Hilbert transform along polynomial curves, I: maximal function

Here we prove the ${L^p}$ boundedness of the Hilbert transform along a polynomial curve in ${\mathbb{R}^1}$. The result is taken from

Maximal functions and Hilbert transforms associated to polynomials,

Carbery, Ricci, Wright,

Rev.Mat.Ibero.,1998].

The proof is split into 2 parts due to its length.

Given a real polynomial ${p(t)}$ one defines the maximal function

$\displaystyle \mathcal{M}_p f(x):=\sup_{h>0}\frac{1}{2h}\int_{-h}^{h}|f(x-p(t))|\,dt,$

and the Hilbert transform analogue

$\displaystyle \mathcal{H}_p f(x):=p.v.\int_{-\infty}^{\infty}{f(x-p(t))}\,\frac{dt}{t}.$

Here we prove the first assertion in the following

Theorem 1 ${\mathcal{M}_p}$ and ${\mathcal{H}_p}$ are both bounded on ${L^q(\mathbb{R})}$ for ${1 (and $q=\infty$ too for $\mathcal{M}_p$) with constants depending only on the degree ${d}$ of ${p(t)}$.

Actually they are weak${(1,1)}$ too, which we’ll prove and from which the result follows.

We’ll make a fundamental use of the result proven in this previous post, which we recall briefly. In the following we adopt the notation that ${[a,b]=\emptyset}$ if ${a>b}$.

Let ${d}$ be the degree of ${p}$ and suppose wlog ${p(0)=0}$ and its leading coefficient is ${a_d=1}$, moreover suppose the roots are all distinct and ordered in such a way that ${0=|\zeta_1|<|\zeta_2|<\ldots<|\zeta_d|}$. There exists a constant ${A\gg 1}$ depending only on ${d}$ such that we can partition ${[0,+\infty[}$ (and thus ${\mathbb{R}}$ by taking the symmetric intervals with respect to ${0}$) into

$\displaystyle [0,A^{-1}|\zeta_2|]\cup[A^{-1}|\zeta_2|,A|\zeta_2|]\cup [A|\zeta_2|,A^{-1}|\zeta_3|]\cup\ldots \cup [A|\zeta_d|,+\infty[$

where the intervals of the form ${[A|\zeta_i|,A^{-1}|\zeta_{i+1}|]}$ (when non empty) are said to be of Type 2 (we’ll also call them “gaps” to stress the absence of roots of ${p}$ and ${p'}$ in them) if

$\displaystyle \frac{|\zeta_{i+1}|}{|\zeta_i|}>4 A^2,$

and all the other intervals are said to be of Type 1. Notice these last intervals are either of the form ${[A^{-1}|\zeta_i|,A|\zeta_i|]}$ or ${[A|\zeta_i|,A^{-1}|\zeta_{i+1}|]}$, but in this latter case the measure is less than ${3 A |\zeta_i|}$, while an interval of Type 2 has measure bounded from below by the same amount (for the relevant root ${\zeta_i}$). Finally, on gaps the polynomial is monotonic and ${\left|t \frac{p'(t)}{p(t)}\right|}$ is bounded from below by ${c_d}$, a constant depending only on the degree.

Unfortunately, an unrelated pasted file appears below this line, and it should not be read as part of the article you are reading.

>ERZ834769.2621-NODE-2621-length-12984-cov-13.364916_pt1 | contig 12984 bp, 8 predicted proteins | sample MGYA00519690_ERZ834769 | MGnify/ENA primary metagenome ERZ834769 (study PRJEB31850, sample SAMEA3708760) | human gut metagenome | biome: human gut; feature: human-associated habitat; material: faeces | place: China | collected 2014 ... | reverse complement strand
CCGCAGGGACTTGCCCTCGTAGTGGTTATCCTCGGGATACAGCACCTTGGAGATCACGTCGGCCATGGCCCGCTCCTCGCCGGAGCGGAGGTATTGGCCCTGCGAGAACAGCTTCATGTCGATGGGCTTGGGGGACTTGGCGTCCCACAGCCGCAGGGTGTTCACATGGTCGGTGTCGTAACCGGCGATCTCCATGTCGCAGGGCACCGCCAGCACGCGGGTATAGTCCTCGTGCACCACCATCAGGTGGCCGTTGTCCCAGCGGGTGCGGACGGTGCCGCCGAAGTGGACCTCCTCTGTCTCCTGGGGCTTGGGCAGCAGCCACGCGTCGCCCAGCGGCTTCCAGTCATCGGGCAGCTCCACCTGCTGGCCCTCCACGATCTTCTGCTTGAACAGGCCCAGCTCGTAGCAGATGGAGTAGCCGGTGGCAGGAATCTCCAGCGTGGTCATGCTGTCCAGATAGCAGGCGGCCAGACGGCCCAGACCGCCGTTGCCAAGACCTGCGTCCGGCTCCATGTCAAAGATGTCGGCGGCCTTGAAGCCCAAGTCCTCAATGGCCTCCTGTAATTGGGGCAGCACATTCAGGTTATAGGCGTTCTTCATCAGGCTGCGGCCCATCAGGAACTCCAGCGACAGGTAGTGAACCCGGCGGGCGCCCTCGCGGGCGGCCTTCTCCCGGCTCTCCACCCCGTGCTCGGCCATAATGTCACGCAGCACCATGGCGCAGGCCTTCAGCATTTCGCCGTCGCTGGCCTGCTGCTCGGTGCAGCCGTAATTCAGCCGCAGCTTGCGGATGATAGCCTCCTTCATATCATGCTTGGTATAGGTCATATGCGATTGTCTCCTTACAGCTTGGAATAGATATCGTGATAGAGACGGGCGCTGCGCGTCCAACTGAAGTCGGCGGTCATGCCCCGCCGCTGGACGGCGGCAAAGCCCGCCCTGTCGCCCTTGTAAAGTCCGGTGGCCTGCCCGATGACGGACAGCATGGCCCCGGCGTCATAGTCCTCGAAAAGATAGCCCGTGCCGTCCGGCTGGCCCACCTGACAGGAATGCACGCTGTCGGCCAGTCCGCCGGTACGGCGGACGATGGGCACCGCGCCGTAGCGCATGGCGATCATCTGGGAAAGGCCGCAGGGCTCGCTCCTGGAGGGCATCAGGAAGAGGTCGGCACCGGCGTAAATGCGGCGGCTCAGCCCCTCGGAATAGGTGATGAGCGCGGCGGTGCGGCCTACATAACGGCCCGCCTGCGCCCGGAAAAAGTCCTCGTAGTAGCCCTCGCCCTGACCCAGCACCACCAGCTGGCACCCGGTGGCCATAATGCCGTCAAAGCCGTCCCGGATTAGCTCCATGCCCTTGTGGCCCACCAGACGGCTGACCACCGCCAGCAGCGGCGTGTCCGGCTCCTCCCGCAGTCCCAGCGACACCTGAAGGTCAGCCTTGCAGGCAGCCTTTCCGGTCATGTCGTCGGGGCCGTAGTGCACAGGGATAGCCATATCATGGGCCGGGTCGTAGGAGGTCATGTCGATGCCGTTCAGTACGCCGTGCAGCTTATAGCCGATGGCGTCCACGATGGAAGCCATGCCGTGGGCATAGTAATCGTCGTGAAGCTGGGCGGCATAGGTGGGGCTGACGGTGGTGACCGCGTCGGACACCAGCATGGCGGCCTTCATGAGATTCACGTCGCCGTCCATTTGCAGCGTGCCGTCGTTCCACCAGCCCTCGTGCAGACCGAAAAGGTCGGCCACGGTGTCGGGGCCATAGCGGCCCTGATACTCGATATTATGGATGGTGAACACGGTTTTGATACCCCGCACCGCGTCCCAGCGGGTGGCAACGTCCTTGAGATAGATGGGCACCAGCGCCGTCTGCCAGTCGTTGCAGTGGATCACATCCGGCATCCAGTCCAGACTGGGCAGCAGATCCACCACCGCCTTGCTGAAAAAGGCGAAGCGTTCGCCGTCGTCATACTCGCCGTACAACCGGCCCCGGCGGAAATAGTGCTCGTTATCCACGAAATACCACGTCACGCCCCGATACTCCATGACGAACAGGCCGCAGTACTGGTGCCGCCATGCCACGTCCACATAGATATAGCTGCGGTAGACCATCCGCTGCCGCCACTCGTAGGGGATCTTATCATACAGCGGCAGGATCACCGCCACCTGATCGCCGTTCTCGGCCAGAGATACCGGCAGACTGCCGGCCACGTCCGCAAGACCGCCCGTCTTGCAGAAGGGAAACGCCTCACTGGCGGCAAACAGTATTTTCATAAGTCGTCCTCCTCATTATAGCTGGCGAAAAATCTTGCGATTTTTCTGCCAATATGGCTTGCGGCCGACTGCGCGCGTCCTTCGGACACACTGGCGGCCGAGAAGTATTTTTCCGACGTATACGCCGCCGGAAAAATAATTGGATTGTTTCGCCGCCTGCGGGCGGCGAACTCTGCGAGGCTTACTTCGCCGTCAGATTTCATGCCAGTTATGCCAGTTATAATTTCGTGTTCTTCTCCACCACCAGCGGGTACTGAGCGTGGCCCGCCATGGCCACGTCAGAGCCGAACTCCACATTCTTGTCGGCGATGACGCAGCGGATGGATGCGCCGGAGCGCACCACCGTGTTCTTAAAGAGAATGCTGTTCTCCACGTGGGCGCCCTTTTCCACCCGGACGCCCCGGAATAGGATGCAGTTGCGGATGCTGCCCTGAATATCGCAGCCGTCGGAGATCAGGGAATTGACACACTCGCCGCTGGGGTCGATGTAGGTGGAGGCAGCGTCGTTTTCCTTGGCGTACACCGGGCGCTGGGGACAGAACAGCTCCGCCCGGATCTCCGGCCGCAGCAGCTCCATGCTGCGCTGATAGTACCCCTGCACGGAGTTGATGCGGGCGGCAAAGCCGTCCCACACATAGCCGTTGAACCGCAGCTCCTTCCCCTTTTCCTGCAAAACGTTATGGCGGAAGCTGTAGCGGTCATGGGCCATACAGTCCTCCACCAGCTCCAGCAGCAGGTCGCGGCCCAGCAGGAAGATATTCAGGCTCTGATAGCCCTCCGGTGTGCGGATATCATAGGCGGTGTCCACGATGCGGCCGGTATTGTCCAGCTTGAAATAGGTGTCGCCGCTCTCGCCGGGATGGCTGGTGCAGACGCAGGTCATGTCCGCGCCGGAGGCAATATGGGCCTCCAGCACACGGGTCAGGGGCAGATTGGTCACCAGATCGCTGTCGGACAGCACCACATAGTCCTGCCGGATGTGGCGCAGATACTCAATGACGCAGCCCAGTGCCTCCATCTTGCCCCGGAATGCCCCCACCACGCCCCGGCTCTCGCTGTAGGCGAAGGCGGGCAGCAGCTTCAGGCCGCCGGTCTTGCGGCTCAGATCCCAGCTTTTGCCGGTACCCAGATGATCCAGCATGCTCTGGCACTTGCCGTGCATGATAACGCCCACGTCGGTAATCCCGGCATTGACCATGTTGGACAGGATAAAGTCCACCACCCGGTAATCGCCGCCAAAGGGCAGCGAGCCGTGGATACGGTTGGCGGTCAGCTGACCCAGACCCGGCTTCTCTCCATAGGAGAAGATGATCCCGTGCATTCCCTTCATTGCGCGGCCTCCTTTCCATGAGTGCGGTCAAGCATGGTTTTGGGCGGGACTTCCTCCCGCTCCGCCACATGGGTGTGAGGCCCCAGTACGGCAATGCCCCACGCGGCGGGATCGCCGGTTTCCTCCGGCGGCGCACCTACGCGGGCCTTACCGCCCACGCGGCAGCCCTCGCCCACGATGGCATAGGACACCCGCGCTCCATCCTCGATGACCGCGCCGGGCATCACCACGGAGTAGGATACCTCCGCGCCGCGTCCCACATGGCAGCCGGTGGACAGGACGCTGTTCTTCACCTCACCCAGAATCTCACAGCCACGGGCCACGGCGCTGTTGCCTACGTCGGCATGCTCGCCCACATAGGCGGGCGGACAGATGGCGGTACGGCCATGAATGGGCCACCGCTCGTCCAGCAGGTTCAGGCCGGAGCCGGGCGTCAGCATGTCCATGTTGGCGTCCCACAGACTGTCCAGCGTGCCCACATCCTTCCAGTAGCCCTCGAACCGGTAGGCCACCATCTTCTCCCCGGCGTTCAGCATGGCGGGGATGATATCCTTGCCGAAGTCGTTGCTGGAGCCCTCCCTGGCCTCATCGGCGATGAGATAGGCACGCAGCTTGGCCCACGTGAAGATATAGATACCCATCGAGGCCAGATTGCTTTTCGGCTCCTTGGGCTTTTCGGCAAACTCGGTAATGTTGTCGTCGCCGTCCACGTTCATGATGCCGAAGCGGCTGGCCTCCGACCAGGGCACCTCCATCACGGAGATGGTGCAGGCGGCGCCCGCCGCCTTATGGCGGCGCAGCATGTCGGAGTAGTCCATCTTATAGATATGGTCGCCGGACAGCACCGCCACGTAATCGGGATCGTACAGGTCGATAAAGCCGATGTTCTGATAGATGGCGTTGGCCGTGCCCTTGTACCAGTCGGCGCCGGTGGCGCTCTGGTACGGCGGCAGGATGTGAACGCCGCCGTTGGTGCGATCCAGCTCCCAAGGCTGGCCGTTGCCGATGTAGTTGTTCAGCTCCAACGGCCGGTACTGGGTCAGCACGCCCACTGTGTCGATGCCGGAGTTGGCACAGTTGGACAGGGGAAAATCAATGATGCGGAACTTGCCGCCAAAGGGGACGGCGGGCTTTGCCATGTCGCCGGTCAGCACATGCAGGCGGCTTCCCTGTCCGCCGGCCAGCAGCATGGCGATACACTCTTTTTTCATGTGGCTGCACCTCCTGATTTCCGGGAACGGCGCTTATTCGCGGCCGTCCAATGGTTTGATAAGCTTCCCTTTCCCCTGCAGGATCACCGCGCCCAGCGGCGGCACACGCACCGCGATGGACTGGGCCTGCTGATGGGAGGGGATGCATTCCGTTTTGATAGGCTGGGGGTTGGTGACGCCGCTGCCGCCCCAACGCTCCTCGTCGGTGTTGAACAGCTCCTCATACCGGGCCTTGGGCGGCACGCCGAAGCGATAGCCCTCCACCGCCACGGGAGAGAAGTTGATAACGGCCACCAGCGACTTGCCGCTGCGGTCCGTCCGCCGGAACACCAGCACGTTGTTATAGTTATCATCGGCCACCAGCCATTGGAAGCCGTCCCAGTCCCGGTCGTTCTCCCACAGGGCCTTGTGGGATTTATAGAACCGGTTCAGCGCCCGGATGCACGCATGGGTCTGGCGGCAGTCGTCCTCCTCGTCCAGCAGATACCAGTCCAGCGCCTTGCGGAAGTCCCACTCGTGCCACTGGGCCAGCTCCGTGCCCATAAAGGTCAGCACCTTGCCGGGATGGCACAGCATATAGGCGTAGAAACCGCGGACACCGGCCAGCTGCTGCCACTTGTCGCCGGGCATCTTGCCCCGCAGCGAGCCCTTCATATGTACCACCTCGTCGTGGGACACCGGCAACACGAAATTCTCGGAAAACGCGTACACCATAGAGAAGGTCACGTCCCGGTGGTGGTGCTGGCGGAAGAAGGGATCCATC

The heuristic behind the proof is that if we partition the integral defining ${\mathcal{H}_p f}$ according to this Type 1/Type 2 interval subdivision, then Type 1 intervals contribute with an amount which is dominated by a constant multiple of ${\mathcal{M}_p f}$, and the contribution from Type 2 intervals is dominated by a constant multiple of ${H^\ast f}$, i.e. the maximal Hilbert transform, defined by

$\displaystyle H^\ast f(x):= \sup_{0

i.e. we prove that pointwise

$\displaystyle |\mathcal{H}_p f(x)| \lesssim \mathcal{M}_p f(x) + H^{\ast}f(x).$

Separately, we prove that ${\mathcal{M}_p}$ is weak${(1,1)}$, and then the result follows. We’ll start with this latter case in here and conclude with the former in a following post.

Lemma 2 Call ${G}$ the union of all the gaps, or Type 2 intervals. Then

$\displaystyle \sup_{h>0}{\left|\frac{1}{h}\int_{[h,2h]\cap G}{f(x-p(t))}\,dt\right|}\lesssim_d Mf(x),$

where ${M}$ is the ordinary Hardy-Littlewood maximal operator.

Proof: We prove it in the case ${h=1}$. It is enough to do so: with the change of variable ${hs\rightarrow t}$ one has

$\displaystyle \int_{[h,2h]\cap G}{f(x-p(t))}\,\frac{dt}{h}=\int_{[1,2]\cap{G/h}}{f(x-p(hs))}\,ds.$

What’s ${G/h}$? Well, if we look at the polynomial with roots ${\zeta_i/h}$ we see that

$\displaystyle \prod_{i=1}^{d}{\left(t-\frac{\zeta_i}{h}\right)}=h^{-d}p(ht),$

that is ${G':=G/h}$ are the gaps of the polynomial $p(hs)$. This isn’t monic but it’s easy to see that if we prove the theorem for monic polynomials, it will follow for polynomial with any leading coefficient. Thus assume $p$ monic and $h=1$ in the following. ${p}$ is strictly monotonic on the gaps, and therefore we can use a further change of variables ${p^{-1}(u)\rightarrow t}$,

$\displaystyle \int_{[1,2]\cap G'}{f(x-p(s))}\,ds=\int_{p\left([1,2]\cap G'\right)}{f(x-u)}\,\frac{du}{p'\left(p^{-1}(u)\right)}.$

Now, ${|p'|}$ is bounded from below on ${[1,2]\cap G'}$ and thus will have a bounded minimum in, say, ${t_0}$, and ${|p|}$ will have a maximum in ${t_1}$. Therefore